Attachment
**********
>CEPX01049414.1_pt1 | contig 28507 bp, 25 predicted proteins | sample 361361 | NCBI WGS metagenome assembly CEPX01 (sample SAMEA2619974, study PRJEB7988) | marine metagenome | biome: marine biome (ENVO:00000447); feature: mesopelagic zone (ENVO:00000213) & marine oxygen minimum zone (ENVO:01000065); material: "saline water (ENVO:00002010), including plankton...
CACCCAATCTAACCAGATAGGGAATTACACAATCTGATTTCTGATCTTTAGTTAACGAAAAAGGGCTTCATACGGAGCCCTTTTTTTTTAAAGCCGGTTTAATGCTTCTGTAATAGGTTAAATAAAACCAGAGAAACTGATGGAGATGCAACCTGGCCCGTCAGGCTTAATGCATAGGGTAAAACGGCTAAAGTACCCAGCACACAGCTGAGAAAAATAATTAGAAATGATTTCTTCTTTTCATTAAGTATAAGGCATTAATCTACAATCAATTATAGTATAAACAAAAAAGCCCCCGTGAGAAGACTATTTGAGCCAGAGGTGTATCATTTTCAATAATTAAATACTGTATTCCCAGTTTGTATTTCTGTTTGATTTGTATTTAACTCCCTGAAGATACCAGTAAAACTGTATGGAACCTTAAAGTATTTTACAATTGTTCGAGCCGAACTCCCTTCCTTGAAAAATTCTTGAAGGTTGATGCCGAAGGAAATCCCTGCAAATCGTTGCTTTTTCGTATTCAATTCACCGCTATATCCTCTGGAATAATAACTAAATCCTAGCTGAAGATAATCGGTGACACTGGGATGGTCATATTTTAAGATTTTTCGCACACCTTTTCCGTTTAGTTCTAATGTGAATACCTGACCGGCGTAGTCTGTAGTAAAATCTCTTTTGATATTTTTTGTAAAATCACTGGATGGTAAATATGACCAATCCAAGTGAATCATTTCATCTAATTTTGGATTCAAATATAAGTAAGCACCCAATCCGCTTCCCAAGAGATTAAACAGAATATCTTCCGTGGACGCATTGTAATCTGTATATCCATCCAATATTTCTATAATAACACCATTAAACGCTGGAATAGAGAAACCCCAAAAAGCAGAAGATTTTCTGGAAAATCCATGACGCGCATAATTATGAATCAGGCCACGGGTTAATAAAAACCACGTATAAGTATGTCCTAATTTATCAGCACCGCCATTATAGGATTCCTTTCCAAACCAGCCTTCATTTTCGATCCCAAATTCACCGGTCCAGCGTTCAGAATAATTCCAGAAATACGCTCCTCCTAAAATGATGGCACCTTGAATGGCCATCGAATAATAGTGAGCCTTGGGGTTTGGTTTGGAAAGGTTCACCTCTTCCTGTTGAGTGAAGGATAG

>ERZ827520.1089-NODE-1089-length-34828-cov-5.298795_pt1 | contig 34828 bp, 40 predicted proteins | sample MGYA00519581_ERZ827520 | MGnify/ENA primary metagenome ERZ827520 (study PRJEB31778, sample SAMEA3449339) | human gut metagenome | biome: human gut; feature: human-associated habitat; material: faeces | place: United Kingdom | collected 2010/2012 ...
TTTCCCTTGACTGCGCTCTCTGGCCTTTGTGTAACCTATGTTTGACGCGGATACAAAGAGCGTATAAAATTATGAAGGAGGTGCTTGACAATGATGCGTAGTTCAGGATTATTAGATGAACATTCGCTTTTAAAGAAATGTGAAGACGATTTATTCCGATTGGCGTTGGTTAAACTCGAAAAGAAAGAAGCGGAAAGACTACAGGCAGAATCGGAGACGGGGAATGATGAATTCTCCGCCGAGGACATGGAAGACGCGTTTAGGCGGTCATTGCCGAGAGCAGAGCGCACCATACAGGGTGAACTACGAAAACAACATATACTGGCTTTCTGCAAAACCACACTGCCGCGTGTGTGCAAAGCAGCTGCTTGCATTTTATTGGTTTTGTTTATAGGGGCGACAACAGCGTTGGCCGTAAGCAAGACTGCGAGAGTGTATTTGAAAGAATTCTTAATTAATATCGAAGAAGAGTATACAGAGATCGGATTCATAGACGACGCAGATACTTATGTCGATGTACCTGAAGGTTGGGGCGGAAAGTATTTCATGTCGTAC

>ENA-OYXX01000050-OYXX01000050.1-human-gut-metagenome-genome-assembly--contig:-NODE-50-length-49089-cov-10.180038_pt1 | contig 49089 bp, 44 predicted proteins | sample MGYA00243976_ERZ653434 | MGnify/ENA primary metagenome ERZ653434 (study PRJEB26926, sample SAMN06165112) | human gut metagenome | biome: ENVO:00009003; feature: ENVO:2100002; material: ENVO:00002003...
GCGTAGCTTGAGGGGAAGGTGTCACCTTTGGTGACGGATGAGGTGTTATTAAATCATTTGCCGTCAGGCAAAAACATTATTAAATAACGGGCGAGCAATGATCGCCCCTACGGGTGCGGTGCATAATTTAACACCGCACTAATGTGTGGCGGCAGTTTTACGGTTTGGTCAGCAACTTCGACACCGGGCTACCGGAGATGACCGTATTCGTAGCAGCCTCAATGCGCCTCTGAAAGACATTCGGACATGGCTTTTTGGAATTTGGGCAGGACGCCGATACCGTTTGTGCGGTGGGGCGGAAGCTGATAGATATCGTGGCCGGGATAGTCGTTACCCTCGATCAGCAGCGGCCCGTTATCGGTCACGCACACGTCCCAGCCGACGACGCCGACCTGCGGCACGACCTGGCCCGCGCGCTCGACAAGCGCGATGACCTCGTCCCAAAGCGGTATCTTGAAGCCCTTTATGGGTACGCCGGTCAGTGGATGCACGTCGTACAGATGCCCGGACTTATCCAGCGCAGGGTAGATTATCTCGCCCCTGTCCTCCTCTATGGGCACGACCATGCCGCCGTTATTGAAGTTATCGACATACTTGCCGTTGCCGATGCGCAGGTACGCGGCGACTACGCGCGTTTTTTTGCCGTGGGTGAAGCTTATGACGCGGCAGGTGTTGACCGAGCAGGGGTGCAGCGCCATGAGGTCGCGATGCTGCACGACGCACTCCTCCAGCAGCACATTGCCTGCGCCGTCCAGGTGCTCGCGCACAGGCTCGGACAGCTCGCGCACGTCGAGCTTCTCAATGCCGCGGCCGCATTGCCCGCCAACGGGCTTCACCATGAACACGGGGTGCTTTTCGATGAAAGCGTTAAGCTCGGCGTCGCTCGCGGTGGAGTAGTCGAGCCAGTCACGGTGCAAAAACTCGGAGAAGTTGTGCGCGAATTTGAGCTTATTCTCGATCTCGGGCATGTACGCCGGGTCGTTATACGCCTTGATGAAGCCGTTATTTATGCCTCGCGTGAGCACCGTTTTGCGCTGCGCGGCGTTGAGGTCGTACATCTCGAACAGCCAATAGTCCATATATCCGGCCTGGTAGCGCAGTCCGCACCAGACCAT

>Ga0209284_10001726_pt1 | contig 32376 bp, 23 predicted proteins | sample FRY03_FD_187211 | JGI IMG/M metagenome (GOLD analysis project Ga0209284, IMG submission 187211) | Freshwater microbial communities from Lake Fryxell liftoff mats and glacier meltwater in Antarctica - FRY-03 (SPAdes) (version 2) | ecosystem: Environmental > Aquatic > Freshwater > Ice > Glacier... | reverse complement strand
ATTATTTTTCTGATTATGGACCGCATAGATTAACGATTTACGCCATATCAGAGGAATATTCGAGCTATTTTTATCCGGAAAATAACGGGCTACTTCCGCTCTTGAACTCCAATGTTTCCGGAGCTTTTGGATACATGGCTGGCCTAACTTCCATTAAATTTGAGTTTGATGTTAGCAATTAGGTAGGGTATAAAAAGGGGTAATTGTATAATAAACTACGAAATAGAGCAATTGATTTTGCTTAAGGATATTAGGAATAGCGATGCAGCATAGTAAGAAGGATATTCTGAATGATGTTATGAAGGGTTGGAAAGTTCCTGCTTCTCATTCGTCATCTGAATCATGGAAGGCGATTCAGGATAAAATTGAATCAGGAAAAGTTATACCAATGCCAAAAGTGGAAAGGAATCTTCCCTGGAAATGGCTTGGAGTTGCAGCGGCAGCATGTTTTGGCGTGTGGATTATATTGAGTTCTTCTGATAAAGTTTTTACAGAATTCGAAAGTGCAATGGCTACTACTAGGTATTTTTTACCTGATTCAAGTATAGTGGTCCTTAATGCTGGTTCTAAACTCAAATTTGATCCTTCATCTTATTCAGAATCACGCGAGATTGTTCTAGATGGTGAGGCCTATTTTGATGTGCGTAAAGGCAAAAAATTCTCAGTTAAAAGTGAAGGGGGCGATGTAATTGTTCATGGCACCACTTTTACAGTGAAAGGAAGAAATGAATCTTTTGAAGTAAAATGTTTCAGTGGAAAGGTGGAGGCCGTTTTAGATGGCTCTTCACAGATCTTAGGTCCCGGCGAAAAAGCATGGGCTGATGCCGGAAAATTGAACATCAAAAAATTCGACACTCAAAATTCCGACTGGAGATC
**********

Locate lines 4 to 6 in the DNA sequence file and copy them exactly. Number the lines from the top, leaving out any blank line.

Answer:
TTTCCCTTGACTGCGCTCTCTGGCCTTTGTGTAACCTATGTTTGACGCGGATACAAAGAGCGTATAAAATTATGAAGGAGGTGCTTGACAATGATGCGTAGTTCAGGATTATTAGATGAACATTCGCTTTTAAAGAAATGTGAAGACGATTTATTCCGATTGGCGTTGGTTAAACTCGAAAAGAAAGAAGCGGAAAGACTACAGGCAGAATCGGAGACGGGGAATGATGAATTCTCCGCCGAGGACATGGAAGACGCGTTTAGGCGGTCATTGCCGAGAGCAGAGCGCACCATACAGGGTGAACTACGAAAACAACATATACTGGCTTTCTGCAAAACCACACTGCCGCGTGTGTGCAAAGCAGCTGCTTGCATTTTATTGGTTTTGTTTATAGGGGCGACAACAGCGTTGGCCGTAAGCAAGACTGCGAGAGTGTATTTGAAAGAATTCTTAATTAATATCGAAGAAGAGTATACAGAGATCGGATTCATAGACGACGCAGATACTTATGTCGATGTACCTGAAGGTTGGGGCGGAAAGTATTTCATGTCGTAC

>ENA-OYXX01000050-OYXX01000050.1-human-gut-metagenome-genome-assembly--contig:-NODE-50-length-49089-cov-10.180038_pt1 | contig 49089 bp, 44 predicted proteins | sample MGYA00243976_ERZ653434 | MGnify/ENA primary metagenome ERZ653434 (study PRJEB26926, sample SAMN06165112) | human gut metagenome | biome: ENVO:00009003; feature: ENVO:2100002; material: ENVO:00002003...
GCGTAGCTTGAGGGGAAGGTGTCACCTTTGGTGACGGATGAGGTGTTATTAAATCATTTGCCGTCAGGCAAAAACATTATTAAATAACGGGCGAGCAATGATCGCCCCTACGGGTGCGGTGCATAATTTAACACCGCACTAATGTGTGGCGGCAGTTTTACGGTTTGGTCAGCAACTTCGACACCGGGCTACCGGAGATGACCGTATTCGTAGCAGCCTCAATGCGCCTCTGAAAGACATTCGGACATGGCTTTTTGGAATTTGGGCAGGACGCCGATACCGTTTGTGCGGTGGGGCGGAAGCTGATAGATATCGTGGCCGGGATAGTCGTTACCCTCGATCAGCAGCGGCCCGTTATCGGTCACGCACACGTCCCAGCCGACGACGCCGACCTGCGGCACGACCTGGCCCGCGCGCTCGACAAGCGCGATGACCTCGTCCCAAAGCGGTATCTTGAAGCCCTTTATGGGTACGCCGGTCAGTGGATGCACGTCGTACAGATGCCCGGACTTATCCAGCGCAGGGTAGATTATCTCGCCCCTGTCCTCCTCTATGGGCACGACCATGCCGCCGTTATTGAAGTTATCGACATACTTGCCGTTGCCGATGCGCAGGTACGCGGCGACTACGCGCGTTTTTTTGCCGTGGGTGAAGCTTATGACGCGGCAGGTGTTGACCGAGCAGGGGTGCAGCGCCATGAGGTCGCGATGCTGCACGACGCACTCCTCCAGCAGCACATTGCCTGCGCCGTCCAGGTGCTCGCGCACAGGCTCGGACAGCTCGCGCACGTCGAGCTTCTCAATGCCGCGGCCGCATTGCCCGCCAACGGGCTTCACCATGAACACGGGGTGCTTTTCGATGAAAGCGTTAAGCTCGGCGTCGCTCGCGGTGGAGTAGTCGAGCCAGTCACGGTGCAAAAACTCGGAGAAGTTGTGCGCGAATTTGAGCTTATTCTCGATCTCGGGCATGTACGCCGGGTCGTTATACGCCTTGATGAAGCCGTTATTTATGCCTCGCGTGAGCACCGTTTTGCGCTGCGCGGCGTTGAGGTCGTACATCTCGAACAGCCAATAGTCCATATATCCGGCCTGGTAGCGCAGTCCGCACCAGACCAT